Testimony of Stanley M. Isaacs Neighborhood Center – Committee on Aging Hearing, September 21, 2020

I would like to thank Chair Margaret Chin for her support of the Aging Services sector and for bringing us together today on the future of Senior Centers in New York City after COVID-19-19. Thank you for this opportunity to provide testimony. I will focus my remarks on the experiences of our senior center this year, our concerns and thoughts about re-opening, and on the recently released concept paper ahead of the Request for Proposals (RFP).

The Isaacs Center is a multi-service organization providing services to all ages for nearly 60 years. We are a “hybrid model” Senior Center and NORC (Naturally Occurring Retirement Community) program located at the Isaacs Houses and Holmes Towers public housing developments on the Upper East Side, and the Taft Houses Senior Center in East Harlem. Our Senior Center/NORC program serves over 1,300 seniors per year with a focus on food and nutrition, financial security, housing stability, and health & wellness, in addition to 1,292 Meals on Wheels program participants.

Since the pandemic began and shut our doors to on-site programming and meals service in March, our program has had to shift focus in real time to intensive remote case management, online programming, and addressing an unprecedented food security crisis in our community. Case management continued without pause, and between staff and volunteers, we have made over 8,000 calls to newly homebound older adults. We identified over 600 older adults experiencing food insecurity and had to fight to get many included in what became GetFood, for weeks. To fill the gaps, we established our Community Kitchen, with which we have prepared and delivered more than 18,000 meals to supplement our daily Home Delivered Meals. Meals from the Community Kitchen were either provided as a grab-and-go option to residents of the public housing development where we are located or were delivered directly to older adults who were not receiving meals from the GetFood program due to its delays or thought our meals better suited their dietary needs.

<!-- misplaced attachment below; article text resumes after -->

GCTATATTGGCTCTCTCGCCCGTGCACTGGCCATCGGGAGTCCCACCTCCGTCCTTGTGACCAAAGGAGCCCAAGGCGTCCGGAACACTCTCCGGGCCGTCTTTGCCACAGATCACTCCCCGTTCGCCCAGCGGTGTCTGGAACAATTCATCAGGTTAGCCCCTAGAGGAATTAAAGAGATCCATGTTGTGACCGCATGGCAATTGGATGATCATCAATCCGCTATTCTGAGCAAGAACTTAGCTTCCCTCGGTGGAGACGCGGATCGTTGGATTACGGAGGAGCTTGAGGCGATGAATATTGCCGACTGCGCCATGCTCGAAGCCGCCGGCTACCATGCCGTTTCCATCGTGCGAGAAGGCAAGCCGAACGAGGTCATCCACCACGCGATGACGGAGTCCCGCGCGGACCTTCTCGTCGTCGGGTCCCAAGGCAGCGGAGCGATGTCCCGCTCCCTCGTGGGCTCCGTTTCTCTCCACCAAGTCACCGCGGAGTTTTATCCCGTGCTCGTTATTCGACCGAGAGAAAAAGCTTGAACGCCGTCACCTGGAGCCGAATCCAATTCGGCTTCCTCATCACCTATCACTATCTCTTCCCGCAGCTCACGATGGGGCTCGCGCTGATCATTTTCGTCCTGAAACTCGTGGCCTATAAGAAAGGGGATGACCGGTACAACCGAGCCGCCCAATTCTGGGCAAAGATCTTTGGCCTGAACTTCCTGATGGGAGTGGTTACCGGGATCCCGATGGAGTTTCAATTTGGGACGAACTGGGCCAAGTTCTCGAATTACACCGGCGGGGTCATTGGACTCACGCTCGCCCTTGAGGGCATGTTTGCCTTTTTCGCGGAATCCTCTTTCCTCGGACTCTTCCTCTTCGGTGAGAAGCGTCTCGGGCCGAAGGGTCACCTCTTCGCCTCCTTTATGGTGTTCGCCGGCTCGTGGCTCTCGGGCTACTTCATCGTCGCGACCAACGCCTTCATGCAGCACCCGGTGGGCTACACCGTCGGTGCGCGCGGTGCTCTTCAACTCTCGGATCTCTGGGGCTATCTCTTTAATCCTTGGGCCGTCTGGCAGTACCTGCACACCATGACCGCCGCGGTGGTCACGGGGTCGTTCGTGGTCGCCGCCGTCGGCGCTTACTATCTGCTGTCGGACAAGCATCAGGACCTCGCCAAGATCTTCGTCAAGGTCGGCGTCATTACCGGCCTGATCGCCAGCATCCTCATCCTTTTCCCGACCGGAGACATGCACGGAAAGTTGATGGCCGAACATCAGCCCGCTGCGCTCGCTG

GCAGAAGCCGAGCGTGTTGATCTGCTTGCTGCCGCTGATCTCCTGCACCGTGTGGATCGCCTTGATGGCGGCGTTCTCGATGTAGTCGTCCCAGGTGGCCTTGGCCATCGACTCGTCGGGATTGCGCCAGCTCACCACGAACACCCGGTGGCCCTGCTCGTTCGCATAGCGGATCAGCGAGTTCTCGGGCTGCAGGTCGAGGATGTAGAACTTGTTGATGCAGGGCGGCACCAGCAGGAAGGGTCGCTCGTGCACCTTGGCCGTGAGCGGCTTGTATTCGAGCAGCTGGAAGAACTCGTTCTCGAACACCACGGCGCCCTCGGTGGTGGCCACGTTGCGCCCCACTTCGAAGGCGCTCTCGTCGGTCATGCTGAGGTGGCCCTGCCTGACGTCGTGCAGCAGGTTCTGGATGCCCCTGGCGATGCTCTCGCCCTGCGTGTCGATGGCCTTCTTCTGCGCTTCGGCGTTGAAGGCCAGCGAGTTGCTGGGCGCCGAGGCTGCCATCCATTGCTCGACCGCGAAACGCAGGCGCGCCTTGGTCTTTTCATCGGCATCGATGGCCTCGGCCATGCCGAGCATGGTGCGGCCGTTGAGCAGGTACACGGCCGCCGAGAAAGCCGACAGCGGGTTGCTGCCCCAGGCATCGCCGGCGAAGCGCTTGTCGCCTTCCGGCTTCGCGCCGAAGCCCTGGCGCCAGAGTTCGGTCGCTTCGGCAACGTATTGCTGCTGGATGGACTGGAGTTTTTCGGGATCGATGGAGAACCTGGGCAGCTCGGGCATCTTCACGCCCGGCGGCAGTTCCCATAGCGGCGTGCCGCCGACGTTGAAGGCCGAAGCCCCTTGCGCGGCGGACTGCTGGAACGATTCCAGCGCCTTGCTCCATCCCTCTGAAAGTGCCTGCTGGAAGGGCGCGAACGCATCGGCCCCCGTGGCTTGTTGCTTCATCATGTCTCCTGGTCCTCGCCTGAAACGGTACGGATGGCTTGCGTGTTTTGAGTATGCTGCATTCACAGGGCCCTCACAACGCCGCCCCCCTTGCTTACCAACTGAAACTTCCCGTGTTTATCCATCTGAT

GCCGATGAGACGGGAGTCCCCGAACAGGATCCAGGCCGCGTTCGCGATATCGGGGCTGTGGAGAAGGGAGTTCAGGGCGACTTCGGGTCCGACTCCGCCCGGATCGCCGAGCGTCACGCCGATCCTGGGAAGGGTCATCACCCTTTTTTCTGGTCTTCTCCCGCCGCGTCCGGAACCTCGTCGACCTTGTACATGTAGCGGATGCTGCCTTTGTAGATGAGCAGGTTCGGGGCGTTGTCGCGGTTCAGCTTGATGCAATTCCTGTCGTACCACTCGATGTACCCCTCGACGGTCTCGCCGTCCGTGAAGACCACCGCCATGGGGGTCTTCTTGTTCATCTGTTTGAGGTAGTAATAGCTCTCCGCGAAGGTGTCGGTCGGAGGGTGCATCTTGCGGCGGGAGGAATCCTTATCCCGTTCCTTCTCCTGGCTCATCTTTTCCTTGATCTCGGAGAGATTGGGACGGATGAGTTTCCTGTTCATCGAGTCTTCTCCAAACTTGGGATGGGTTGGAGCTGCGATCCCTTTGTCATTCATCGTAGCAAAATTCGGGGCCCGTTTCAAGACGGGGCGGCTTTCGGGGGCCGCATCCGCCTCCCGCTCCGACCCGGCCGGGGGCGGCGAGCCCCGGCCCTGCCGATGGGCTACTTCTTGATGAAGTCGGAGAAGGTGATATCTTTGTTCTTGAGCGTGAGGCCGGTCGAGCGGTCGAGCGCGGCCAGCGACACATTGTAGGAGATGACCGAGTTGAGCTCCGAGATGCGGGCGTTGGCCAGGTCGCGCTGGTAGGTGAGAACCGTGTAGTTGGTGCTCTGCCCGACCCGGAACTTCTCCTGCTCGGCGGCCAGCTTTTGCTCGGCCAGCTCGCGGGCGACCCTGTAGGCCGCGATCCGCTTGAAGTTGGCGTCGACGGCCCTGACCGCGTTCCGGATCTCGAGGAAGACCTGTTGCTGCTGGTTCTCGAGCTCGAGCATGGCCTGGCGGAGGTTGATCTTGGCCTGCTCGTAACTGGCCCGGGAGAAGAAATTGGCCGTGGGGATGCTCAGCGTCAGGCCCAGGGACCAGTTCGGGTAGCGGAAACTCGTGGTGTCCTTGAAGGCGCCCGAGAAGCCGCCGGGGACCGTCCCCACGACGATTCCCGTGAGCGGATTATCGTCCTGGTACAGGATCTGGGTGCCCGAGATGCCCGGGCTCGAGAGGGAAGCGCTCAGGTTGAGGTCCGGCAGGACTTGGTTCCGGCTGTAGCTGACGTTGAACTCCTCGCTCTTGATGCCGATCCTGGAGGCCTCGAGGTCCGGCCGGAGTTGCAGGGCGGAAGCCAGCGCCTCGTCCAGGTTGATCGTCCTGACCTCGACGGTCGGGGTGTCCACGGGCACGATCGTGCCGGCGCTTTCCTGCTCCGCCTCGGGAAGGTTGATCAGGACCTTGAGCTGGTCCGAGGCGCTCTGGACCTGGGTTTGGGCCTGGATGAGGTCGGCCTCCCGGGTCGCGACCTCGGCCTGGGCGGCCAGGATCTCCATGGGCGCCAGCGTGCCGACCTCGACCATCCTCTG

We also identified 251 older adults without air conditioning. Many of these seniors were left out of the GetCool program, and it was not until July and August, that those left behind could be referred through the Department of Health, the Isaacs Center used its private funding to purchase 70 units.

Much of the aforementioned was done with very little guidance and collaboration from the City. For example, Senior Centers were not asked early on for input in identifying older adults who were in need of meals and air conditioning, and were never given the process by which the selected names were obtained. In the absence of coordinated and consistent city government assistance or a targeted effort from city government to provide community-based organizations like ours with the resources or flexibility that we needed to assist older adults that we serve year-round, we utilized whatever funding we could find to assist seniors whose cupboards and refrigerators had emptied, who were sick, shut-in, and panicked and whose chronic health conditions required immediate and on-going infusions of attention and assistance.